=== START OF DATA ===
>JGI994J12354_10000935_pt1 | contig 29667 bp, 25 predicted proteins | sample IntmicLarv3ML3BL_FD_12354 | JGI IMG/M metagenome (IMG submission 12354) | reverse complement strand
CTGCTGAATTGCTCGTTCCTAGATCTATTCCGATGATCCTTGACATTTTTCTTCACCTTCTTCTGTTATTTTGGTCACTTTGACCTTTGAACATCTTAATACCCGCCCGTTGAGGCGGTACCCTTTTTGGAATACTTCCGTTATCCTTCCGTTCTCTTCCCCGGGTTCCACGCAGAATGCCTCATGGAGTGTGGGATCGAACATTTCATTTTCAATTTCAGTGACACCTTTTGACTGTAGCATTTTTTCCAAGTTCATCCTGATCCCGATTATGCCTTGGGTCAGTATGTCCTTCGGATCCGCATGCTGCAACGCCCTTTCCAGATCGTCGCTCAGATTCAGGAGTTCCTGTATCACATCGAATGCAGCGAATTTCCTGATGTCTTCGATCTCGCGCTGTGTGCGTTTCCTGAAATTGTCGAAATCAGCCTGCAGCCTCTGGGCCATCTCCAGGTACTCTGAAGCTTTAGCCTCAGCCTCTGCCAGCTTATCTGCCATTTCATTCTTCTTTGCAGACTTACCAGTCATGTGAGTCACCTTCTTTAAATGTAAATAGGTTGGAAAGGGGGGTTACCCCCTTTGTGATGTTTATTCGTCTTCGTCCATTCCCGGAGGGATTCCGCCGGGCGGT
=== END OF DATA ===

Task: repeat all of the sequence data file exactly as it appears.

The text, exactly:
>JGI994J12354_10000935_pt1 | contig 29667 bp, 25 predicted proteins | sample IntmicLarv3ML3BL_FD_12354 | JGI IMG/M metagenome (IMG submission 12354) | reverse complement strand
CTGCTGAATTGCTCGTTCCTAGATCTATTCCGATGATCCTTGACATTTTTCTTCACCTTCTTCTGTTATTTTGGTCACTTTGACCTTTGAACATCTTAATACCCGCCCGTTGAGGCGGTACCCTTTTTGGAATACTTCCGTTATCCTTCCGTTCTCTTCCCCGGGTTCCACGCAGAATGCCTCATGGAGTGTGGGATCGAACATTTCATTTTCAATTTCAGTGACACCTTTTGACTGTAGCATTTTTTCCAAGTTCATCCTGATCCCGATTATGCCTTGGGTCAGTATGTCCTTCGGATCCGCATGCTGCAACGCCCTTTCCAGATCGTCGCTCAGATTCAGGAGTTCCTGTATCACATCGAATGCAGCGAATTTCCTGATGTCTTCGATCTCGCGCTGTGTGCGTTTCCTGAAATTGTCGAAATCAGCCTGCAGCCTCTGGGCCATCTCCAGGTACTCTGAAGCTTTAGCCTCAGCCTCTGCCAGCTTATCTGCCATTTCATTCTTCTTTGCAGACTTACCAGTCATGTGAGTCACCTTCTTTAAATGTAAATAGGTTGGAAAGGGGGGTTACCCCCTTTGTGATGTTTATTCGTCTTCGTCCATTCCCGGAGGGATTCCGCCGGGCGGT